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How the BJP pulled off a coup in Maharashtra

By SYED FIRDAUS ASHRAF
November 23, 2019 17:08 IST

The turning point came on Friday after 7 pm when there was consensus that Uddhav Thackeray would be the new chief minister.
It was then that Ajit Pawar reportedly excused himself from the meeting on the pretext of meeting a lawyer.
Syed Firdaus Ashraf/Rediff.com reports.

IMAGE: Maharashtra Governor Bhagat Singh Koshyari, left, greets Chief Minister Devendra Fadnavis after the latter's swearing-in on November 23, 2019. Photograph: PTI Photo

Devendra Fadnavis's fate took a U-turn on Saturday, November 23, as he took oath as Maharashtra chief minister for the second time, after his Bharatiya Janata Party joined hands with Nationalist Congress Party leader Ajit Pawar to form the new government.

The development shocked the Shiv Sena, NCP President Sharad Pawar and the Congress. For less than 12 hours earlier Sharad Pawar had announced unanimity among the three parties over the choice of Sena President Uddhav Thackeray for the Maharashtra CM's post backed by the NCP and Congress.

So, just how did the BJP pull off Fadnavis 2.0?

 

Ever since November 8, the day Fadnavis resigned as chief minister following his inability to muster up the numbers needed to form the government, not a single top BJP leader commented on the possible alliance among the Sena-Congress-NCP.

In fact, Opposition leaders made digs at BJP President and Home Minister Amit Anilchandra Shah for failing to form the government in Mumbai.

However, the party maintained its silence and let the Cong-NCP-Sena thrash out their alliance.

But now, as it has become evident, the BJP, led by Amit Shah, wasn't merely twiddling its thumbs, but working to ensure that Fadnavis returned to power.

Shah waited patiently for two weeks as all three parties, the Congress-NCP-Sena, started discussing the prospects of forming a non-BJP government.

The BJP had a few problems of its own, however. Firstly, it felt that it would be perceived as unfair to join hands with the NCP as it would amount to cheating the mandate and trust of the people.

The BJP during its election campaign had accused Sharad Pawar and nephew Ajit Pawar of corruption, and so this would antagonise its voter base directly, it was felt.

Breaking the Shiv Sena was also an option. However, the hooliganism that would ensue on the streets of Mumbai would lead to more disenchantment among people against the BJP, it was feared.

'The BJP will not be able to poach any of our MLAs. But those who try to do so will have their heads broken,' Shiv Sena MLA Abdul Sattar had warned.

At a press conference on Saturday, Uddhav Thackeray, when asked about his MLAs being poached, issued a veiled warning, saying Maharashtra would teach them a lesson.

Moreover, unlike in other states where the BJP was short of a few legislators to form the government, in Maharashtra there was a huge gap of 40 MLAs as the BJP had won only 105 seats and needed another 40 MLAs for government formation.

As the Shiv Sena, NCP and Congress were on the verge of forming the government, the delay in government formation is what the BJP used to its advantage, and moved in for the kill.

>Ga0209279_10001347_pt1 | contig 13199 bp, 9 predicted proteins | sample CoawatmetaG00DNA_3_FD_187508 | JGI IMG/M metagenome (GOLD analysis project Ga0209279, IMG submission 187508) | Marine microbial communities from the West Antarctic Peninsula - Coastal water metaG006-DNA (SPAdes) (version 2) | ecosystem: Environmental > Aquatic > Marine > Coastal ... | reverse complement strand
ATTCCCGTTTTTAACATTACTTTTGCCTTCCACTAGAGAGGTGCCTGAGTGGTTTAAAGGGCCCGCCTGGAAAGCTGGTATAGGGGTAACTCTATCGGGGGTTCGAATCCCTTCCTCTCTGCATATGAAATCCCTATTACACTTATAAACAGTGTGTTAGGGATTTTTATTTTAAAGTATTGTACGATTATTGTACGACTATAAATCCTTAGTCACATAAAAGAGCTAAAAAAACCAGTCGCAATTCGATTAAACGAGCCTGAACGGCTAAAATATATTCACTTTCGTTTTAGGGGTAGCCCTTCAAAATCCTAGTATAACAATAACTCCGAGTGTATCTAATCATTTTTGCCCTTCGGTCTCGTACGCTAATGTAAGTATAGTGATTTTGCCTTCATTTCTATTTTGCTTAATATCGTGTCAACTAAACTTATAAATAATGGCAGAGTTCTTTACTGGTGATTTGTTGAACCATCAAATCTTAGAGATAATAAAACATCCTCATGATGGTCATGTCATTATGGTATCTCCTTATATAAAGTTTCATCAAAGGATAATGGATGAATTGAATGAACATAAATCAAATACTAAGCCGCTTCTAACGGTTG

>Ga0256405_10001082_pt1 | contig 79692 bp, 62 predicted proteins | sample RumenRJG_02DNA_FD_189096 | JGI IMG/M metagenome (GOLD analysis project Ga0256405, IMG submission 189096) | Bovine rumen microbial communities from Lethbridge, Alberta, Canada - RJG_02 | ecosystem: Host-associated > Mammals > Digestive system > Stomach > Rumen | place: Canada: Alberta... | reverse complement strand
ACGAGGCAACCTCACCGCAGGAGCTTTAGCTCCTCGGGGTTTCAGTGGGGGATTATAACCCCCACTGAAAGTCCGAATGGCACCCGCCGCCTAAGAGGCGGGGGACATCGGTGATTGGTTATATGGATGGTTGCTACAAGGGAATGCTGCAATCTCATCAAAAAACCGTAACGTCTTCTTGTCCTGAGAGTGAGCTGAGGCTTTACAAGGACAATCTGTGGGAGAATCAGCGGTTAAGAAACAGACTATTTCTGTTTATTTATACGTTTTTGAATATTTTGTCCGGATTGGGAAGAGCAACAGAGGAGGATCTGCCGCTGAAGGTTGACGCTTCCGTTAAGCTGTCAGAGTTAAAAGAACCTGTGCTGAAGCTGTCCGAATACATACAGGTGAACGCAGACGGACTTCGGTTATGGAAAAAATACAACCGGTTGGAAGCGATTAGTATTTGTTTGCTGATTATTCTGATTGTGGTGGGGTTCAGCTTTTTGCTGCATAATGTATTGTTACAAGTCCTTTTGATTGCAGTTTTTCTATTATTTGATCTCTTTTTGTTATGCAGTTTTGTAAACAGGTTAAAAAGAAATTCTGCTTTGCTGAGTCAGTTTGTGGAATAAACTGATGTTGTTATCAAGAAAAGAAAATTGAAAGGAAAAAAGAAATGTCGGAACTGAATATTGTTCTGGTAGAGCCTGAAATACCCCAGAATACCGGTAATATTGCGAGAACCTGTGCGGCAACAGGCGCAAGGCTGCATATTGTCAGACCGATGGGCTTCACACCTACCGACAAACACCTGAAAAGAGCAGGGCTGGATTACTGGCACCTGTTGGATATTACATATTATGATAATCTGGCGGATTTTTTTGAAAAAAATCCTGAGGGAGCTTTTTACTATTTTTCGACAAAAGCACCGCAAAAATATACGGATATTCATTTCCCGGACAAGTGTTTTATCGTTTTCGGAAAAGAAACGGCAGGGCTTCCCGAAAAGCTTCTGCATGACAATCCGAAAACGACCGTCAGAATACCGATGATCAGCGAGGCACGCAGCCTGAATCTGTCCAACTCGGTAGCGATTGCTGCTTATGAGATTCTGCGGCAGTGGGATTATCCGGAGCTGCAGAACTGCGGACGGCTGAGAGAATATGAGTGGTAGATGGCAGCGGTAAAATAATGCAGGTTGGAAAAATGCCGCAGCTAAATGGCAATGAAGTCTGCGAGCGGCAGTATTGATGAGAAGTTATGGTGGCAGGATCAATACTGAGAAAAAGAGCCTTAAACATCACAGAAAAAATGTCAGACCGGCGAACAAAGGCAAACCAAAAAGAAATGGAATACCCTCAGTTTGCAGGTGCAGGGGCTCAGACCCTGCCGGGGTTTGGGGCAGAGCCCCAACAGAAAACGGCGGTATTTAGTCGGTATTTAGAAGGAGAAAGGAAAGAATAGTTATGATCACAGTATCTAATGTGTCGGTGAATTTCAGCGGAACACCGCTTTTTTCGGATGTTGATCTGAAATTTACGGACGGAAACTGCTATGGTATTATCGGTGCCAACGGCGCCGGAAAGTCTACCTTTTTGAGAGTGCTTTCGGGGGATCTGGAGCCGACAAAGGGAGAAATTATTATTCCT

Governor Bhagat Singh Koshyari was told to skip the governors's conference President Ram Nath Kovind had convened in New Delhi on Saturday and stay put in Mumbai.

Everyone thought the governor had skipped the meeting to give a chance to the three parties to form the government, but it is now clear it was done to facilitate a BJP-led government.

Senior BJP leaders had gotten in touch with Ajit Pawar and realised that he was someone they could bend to their will as he was vulnerable because of the enforcement directorate cases against him to the tune of Rs 25,000 crore.

Shiv Sena leader Sanjay Raut said on Saturday afternoon, 'When Fadnavis was the chief minister of Maharashtra he had said Ajit Pawar's place is in Arthur Road jail. Was the ED investigation used to split the NCP? And, will cabinet meetings happen in Arthur Road jail now?'

There has been speculation that Sharad Pawar himself gave his blessings to form this government after his meeting with Prime Minister Narendra Damodardas Modi earlier in the week. More so, earlier, when NCP MLAs turned up at Raj Bhavan last week to extend support to the Shiv Sena, they had not carried letters of support, which paved the way for President's rule in the state.

The turning point came on Friday after 7 pm when there was consensus that Uddhav Thackeray would be the new chief minister. It was then that Ajit Pawar reportedly excused himself from the meeting on the pretext of meeting a lawyer.

Sanjay Raut, speaking to the media on Saturday, saidhe realised then that something was fishy, but didn't act on their suspicions -- probably because Sharad Pawar was with them.

By 9 pm on Friday, it was decided that Uddhav Thackeray would be the next chief minister, and the only question left to be settled was the assembly speaker's post. But that was a minor detail, it was felt, and Saturday was to be the day when the three parties would together stake a claim to form the government.

At midnight, BJP leaders moved in and Governor Koshyari was informed about the new political formation taking shape.

Early on Saturday morning the home secretary issued an order revoking President's rule in the state. There has been no clarity as to when the Union Cabinet met to recommend this decision -- a legal necessity.

And at 7.50 am, Raj Bhavan came alive with the swearing-in proceedings and Devendra Fadnavis was sworn in for a second term as chief minister.

The Shiv Sena, NCP and Congress have been left licking their wounds and planning their counter-strategy.

For now, only the floor test will decide whether the coup was a success or not.

SYED FIRDAUS ASHRAF / Rediff.com
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